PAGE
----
WASHINGTON: President Joe Biden said the United States officially recognised the Pacific nations of Cook Islands and Niue on Monday, as he hosted regional leaders in a bid to wrest influence from China.
The announcement came at the start of a summit with the 18-member Pacific Islands Forum, where US officials said the president was announcing a more assertive American stance in the region.
Biden said in statements that Washington recognised the Cook Islands and Niue as “sovereign and independent” states and would establish diplomatic relations with both.
The move would help maintain a “free and open Indo-Pacific region,” said Biden.
The South Pacific has become the latest source of rivalry between the two superpowers
Biden added that the deals to recognise the two nations would also help curb illegal fishing, deal with climate change in a vulnerable region and boost economic growth.
The Cook Islands and Niue together have fewer than 20,000 inhabitants but constitute a sprawling economic zone in the South Pacific.
Both are self-governing nations in “free association” with New Zealand, meaning that their foreign and defence policies are in varying degrees linked to Wellington.
After decades of being treated as a relative backwater, the South Pacific has become an important arena for competition between the United States and an increasingly assertive China.
China has dramatically ramped up its economic, political and military footprint in the strategic ocean region.
There is “no question that there is some role that the PRC has played in all this,” a senior White House official said on condition of anonymity, referring to China by the abbreviation of its formal name.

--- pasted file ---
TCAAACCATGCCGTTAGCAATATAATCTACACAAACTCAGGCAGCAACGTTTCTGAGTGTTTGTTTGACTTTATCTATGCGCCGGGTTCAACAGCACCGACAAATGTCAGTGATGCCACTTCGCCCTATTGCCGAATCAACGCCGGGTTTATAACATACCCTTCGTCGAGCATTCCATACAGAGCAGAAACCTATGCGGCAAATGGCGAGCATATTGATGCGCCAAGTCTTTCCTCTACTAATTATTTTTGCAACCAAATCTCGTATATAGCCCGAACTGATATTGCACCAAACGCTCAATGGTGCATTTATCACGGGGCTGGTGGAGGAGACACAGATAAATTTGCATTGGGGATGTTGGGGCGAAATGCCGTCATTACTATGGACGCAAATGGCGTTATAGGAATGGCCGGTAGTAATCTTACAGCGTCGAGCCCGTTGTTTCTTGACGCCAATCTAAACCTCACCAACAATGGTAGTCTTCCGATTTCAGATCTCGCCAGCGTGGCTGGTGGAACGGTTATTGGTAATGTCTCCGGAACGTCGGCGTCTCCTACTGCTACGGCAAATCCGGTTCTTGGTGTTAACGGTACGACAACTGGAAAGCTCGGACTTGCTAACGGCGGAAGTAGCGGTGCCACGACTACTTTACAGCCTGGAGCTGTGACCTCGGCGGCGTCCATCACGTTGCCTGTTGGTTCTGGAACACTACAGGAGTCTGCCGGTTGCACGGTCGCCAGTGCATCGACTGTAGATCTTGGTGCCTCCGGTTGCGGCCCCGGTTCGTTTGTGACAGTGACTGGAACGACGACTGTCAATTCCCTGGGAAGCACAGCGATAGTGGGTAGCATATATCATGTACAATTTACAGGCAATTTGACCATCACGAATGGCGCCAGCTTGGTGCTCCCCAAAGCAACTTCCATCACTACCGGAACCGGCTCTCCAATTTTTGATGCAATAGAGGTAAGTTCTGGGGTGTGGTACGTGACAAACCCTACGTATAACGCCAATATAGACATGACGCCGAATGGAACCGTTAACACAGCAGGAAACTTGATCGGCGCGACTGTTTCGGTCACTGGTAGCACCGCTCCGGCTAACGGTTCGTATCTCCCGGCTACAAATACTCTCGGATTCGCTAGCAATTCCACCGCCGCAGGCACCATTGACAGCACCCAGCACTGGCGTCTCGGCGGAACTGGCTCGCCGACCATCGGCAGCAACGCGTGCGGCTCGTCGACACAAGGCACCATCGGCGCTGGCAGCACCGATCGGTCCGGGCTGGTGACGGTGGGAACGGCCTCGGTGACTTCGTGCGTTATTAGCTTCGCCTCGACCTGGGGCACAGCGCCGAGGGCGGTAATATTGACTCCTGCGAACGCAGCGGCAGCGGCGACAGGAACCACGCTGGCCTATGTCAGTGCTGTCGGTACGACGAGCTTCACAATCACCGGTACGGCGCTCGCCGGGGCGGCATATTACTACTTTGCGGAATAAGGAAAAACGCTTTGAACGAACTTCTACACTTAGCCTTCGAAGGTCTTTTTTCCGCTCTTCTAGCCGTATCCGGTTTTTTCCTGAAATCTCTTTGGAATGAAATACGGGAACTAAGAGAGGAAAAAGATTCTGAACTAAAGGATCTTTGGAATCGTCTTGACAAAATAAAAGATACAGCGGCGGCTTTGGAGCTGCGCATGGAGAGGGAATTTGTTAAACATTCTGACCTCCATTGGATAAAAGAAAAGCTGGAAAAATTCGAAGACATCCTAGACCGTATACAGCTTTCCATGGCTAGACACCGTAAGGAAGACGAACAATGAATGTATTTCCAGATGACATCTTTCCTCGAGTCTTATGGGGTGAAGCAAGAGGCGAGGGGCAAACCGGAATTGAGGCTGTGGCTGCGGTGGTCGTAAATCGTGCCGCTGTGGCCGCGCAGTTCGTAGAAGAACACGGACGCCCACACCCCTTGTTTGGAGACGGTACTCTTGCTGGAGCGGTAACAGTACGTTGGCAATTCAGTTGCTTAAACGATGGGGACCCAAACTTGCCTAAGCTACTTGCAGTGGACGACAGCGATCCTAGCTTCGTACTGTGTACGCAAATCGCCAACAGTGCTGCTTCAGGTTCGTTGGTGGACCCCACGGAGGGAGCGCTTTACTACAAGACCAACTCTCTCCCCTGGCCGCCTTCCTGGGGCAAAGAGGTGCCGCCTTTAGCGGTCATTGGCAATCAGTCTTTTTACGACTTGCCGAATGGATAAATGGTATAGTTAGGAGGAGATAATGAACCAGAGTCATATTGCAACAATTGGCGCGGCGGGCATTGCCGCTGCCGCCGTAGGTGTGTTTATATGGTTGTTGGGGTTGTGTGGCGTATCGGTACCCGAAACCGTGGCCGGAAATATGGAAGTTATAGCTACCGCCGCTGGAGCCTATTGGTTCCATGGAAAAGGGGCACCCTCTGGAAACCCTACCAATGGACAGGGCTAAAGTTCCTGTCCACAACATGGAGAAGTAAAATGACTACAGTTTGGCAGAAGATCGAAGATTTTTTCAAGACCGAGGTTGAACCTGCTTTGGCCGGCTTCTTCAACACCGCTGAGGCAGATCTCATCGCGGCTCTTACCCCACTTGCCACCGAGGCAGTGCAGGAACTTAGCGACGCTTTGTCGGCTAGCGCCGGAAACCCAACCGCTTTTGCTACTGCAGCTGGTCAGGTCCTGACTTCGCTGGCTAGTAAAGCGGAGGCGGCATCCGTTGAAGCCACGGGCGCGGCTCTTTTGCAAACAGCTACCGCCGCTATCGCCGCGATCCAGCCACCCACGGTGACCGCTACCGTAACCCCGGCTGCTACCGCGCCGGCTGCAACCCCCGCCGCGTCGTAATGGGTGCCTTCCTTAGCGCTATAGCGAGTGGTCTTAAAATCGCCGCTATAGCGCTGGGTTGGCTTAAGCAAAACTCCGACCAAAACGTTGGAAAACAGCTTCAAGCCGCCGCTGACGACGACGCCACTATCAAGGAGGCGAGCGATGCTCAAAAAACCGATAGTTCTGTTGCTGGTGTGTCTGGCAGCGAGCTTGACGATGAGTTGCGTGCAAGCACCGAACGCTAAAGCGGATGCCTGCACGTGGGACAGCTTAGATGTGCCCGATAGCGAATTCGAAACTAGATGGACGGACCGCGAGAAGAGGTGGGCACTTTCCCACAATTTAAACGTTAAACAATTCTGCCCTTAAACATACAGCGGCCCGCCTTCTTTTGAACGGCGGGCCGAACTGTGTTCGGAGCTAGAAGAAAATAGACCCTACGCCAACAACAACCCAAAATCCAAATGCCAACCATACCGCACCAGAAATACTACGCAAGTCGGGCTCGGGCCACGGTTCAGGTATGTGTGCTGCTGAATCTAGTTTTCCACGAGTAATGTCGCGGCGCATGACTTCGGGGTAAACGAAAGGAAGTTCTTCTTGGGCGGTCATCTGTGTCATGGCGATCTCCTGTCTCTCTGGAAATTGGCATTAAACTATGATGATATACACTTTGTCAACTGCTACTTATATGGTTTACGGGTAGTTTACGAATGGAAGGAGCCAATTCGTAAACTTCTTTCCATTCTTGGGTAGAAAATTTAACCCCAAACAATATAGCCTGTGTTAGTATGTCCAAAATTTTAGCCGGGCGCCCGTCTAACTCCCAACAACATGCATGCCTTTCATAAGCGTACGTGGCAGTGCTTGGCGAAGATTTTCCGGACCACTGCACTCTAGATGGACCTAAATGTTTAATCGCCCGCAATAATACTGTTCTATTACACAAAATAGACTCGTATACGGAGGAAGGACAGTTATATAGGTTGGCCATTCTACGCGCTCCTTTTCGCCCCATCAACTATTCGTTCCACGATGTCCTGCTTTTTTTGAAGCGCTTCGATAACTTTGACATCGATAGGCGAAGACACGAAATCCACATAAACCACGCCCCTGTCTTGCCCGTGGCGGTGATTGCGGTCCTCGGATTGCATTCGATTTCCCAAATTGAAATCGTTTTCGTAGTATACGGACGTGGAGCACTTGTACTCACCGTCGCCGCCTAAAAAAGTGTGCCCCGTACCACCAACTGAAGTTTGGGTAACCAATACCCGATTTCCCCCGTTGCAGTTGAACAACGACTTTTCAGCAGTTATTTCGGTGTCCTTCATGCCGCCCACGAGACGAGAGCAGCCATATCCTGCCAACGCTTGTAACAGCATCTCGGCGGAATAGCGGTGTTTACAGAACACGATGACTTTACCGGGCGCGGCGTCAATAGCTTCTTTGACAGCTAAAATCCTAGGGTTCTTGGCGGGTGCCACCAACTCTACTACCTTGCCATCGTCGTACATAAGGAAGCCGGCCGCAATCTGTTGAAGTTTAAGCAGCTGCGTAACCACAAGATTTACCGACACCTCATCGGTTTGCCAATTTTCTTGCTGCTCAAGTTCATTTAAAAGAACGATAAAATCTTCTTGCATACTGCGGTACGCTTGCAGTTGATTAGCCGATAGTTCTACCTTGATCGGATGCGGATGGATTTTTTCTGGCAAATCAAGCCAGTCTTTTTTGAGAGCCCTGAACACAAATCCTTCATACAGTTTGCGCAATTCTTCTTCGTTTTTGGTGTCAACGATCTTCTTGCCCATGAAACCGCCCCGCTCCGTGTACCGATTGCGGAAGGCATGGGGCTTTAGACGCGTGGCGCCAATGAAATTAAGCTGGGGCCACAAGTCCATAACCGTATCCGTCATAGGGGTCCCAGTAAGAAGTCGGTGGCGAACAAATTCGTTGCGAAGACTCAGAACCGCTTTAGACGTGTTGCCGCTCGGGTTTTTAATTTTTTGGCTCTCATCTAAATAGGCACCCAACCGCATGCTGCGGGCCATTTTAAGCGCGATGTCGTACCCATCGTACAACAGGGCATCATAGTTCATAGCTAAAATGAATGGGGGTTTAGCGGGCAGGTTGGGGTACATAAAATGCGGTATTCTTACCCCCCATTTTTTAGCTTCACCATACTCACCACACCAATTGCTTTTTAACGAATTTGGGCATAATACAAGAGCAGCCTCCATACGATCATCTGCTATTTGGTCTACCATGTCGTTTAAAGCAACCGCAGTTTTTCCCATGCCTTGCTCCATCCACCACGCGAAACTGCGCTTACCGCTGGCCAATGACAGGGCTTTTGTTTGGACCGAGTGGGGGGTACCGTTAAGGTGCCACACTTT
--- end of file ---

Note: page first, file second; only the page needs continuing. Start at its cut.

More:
China’s “assertiveness and influence, including in this region, has been a factor that requires us to sustain our strategic focus.” The forum brings together states and territories scattered across the Pacific Ocean, from Australia to sparsely populated micro-states and archipelagos.
But China’s influence will be felt through the absence of the prime minister of the Solomon Islands, now closely aligned with Beijing.
Manasseh Sogavare, who was in New York last week to attend the UN General Assembly, did not extend his stay in the United States.
“We’re disappointed that he’s chosen not to come to this very special summit,” another White House official said.
Meg Keen, director of Pacific Island Programmes at Australia’s Lowy Institute, said that while the US had opened new embassies and USAID offices in the region since last year’s summit, Congress had yet to approve the funds.
She added that Pacific island countries “welcome the US re-engagement with the region, but don’t want geopolitical tussles to result in an escalation of militarisation.”
Published in Dawn, September 26th, 2023